When it comes to buying a pair of speakers, two terms that most buyers will come across are mid-range and full-range. These terms are conventionally used to describe the capability of producing the audio frequency range. And as their names reveal, a full range speaker obviously produces the wider range of audio frequency than a mid-range speaker.
But do you know the exact answer to these questions: “what is full range speaker?”, “what are the main components of a full range speaker” and “is a full range speaker sound good?”. Check this post to find them out!
Some speakers use a pair of separate drivers, namely woofer and tweeter, to reproduce low and high frequencies, and a device called crossover to split up different sound frequencies and send to the correct driver. Low-range frequencies are passed through to the woofer, while the tweeter is dedicated to the high ones.
However, there is a type of speaker that can handle both low and high frequencies with only one single driver and without the need of crossover resulting for more articulation and detail in the mid-range. That type of speakers is called full range speakers.
Main components of a full range speaker
To know in-depth about full range speaker, human hearing range is the first thing that should look into. It is generally accepted that the audible frequencies range is from 20Hz to 20,000Hz (20kHz), so a full range speaker is designed to be capable of reproducing this frequency range.
Nevertheless, it should be highlighted that most single driver systems fail to reproduce all the audible frequency range due to physical limitations. In some cases, a whizzer cone and other methods are put into effect to maximize the frequency range of these drivers.
Traditionally, a full range driver has the same design like other dynamic drivers, but the cone is a distinction between them, which is optimized for effective high-frequency performance. For instance, a small low-mass horn or whizzer cone is positioned to where the voice coil and diaphragm intersect enhancing high-frequency output. The cone is made of optimized material such as paper, metal (mainly aluminum), polypropylene, or ceramic/glass fiber polymer, and the paper cone takes up the majority.
A dust cap in speaker drivers is intentionally built to be relatively acoustically inactive. However, some manufactures replace it with a radiating dome which is acoustically active. Sometimes, dust caps are designed to resemble a small conical shape in order to improve dispersion at higher frequencies.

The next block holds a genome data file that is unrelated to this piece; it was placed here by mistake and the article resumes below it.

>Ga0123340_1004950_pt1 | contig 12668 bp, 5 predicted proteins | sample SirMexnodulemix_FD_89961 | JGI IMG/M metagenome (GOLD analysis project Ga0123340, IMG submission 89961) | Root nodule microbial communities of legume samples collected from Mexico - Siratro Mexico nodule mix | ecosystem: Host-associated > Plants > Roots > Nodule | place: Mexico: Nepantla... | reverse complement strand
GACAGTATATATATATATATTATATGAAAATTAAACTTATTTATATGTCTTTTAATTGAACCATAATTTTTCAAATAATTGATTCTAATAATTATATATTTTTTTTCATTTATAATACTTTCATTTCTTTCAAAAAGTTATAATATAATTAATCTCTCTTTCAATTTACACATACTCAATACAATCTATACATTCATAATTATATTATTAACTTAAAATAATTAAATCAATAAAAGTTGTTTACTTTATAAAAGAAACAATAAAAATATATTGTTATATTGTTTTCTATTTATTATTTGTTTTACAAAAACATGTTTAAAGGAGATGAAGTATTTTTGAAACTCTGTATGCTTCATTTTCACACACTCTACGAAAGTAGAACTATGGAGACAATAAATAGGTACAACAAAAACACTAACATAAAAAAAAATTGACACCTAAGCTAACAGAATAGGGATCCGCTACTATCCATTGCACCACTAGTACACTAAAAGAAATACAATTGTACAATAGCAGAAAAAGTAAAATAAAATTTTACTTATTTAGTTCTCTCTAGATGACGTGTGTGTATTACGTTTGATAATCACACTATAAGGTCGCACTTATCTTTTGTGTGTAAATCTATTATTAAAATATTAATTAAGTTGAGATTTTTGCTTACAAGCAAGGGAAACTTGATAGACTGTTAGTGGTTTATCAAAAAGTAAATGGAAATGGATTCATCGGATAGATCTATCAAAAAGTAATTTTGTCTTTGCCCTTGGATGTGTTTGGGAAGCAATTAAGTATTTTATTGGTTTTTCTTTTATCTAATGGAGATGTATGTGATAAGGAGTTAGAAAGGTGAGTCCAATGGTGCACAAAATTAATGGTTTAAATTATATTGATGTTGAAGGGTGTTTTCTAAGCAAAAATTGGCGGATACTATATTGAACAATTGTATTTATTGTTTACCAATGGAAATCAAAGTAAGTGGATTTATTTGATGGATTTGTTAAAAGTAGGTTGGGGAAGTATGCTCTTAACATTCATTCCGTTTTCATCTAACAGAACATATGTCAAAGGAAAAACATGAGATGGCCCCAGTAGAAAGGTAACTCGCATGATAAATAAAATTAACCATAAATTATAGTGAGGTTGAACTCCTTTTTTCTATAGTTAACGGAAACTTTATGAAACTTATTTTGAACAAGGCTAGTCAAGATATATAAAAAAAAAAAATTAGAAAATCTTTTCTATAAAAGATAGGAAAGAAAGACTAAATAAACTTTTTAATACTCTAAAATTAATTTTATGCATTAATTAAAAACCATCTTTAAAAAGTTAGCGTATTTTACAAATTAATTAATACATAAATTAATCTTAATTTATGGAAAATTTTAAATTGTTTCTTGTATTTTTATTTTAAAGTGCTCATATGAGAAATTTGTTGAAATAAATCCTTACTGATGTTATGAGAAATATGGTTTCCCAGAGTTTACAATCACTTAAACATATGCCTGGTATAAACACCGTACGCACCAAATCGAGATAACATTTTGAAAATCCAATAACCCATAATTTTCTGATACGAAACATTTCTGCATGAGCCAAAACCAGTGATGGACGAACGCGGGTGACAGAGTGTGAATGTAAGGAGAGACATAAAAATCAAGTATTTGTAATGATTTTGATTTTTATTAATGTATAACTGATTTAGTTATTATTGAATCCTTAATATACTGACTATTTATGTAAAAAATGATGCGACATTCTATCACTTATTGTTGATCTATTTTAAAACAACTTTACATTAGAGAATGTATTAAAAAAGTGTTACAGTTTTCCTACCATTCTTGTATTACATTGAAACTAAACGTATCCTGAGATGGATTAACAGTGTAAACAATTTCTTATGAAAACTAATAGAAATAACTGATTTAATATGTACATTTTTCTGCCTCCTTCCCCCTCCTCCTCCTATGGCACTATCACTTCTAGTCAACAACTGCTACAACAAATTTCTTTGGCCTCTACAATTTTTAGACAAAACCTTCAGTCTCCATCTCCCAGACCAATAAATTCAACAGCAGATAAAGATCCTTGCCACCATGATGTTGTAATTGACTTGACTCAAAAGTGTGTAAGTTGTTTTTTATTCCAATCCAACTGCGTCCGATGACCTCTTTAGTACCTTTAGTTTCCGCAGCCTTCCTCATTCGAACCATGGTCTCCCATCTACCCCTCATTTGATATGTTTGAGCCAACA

As stated in the second paragraph, full range drivers cannot reproduce the entire frequency range. In fact, they fail to handle the audio spectrum below 100hz. A separate subwoofer or a special cabinet designed is responsible for low frequencies reproduction.
To cover the entire audible frequency range, good sensitivity (for lower frequencies) with a light voice coil (for high frequencies) is a need. Sensitivity is improved by employing a large-size magnet in these speakers. Besides, using larger magnets not only decreases the power needed at low frequencies but also allows a lighter voice coil.
Because full range speakers eliminate the need for a crossover, the sound reproduced by them is unique. A crossover has a permanent disadvantage, that is, the sound will be changed because the crossover induces phase inaccuracy making the sound lack precision and depth. Without the appearance of a crossover, the sound reproduced by single driver is more natural.
The lack of the power and dynamic range of multi-driver speakers is compensated by the increased mid-range clarity in single driver speakers which makes them excellent speakers for more intimate genre and at moderate volume levels.
Full range speakers are most suitable for solo vocal, small group jazz, acoustic guitar, 18th century classical and chamber music. The classic rock reproduced by these drives is acceptable at a reasonable volume. Due to the design of full range driver, some limitations in sound reproduction of these driver systems occur including lacking bass and treble limitation. Consequently, playing heavy metal or symphonies at a concert volume through single driver will make you disappointed.
A full range speaker designed beautifully in a spherical enclosure
The applications of full range speakers can be found from daily multimedia such as television, radio, car stereo, inexpensive speakers to high-quality loudspeakers systems. Besides, full range speakers are widely used in commercial sound systems installed in retail stores and public places to play background music and make announcements to students, workers, visitors, etc.
The price of full range speakers depends on the manufacturer, materials, frequency range, size of the driver, etc. Consequently, models less than $50 or more than $1000 is not unusual.
Lowther, Goodman, Jordan, PHY-HP, Telefunken, JBL, Foster are some manufacturers who are famous for single driver production, and audiophiles often choose the product of Lowther and Foster.
So, you can see that a full-range speaker is far better than a mid-range speaker, especially in terms of the sound quality. Hopefully, this article gives you enough information for your best buying decision.
Which one will you select? Let’s us know by leaving your comment below. Thank you for reading!
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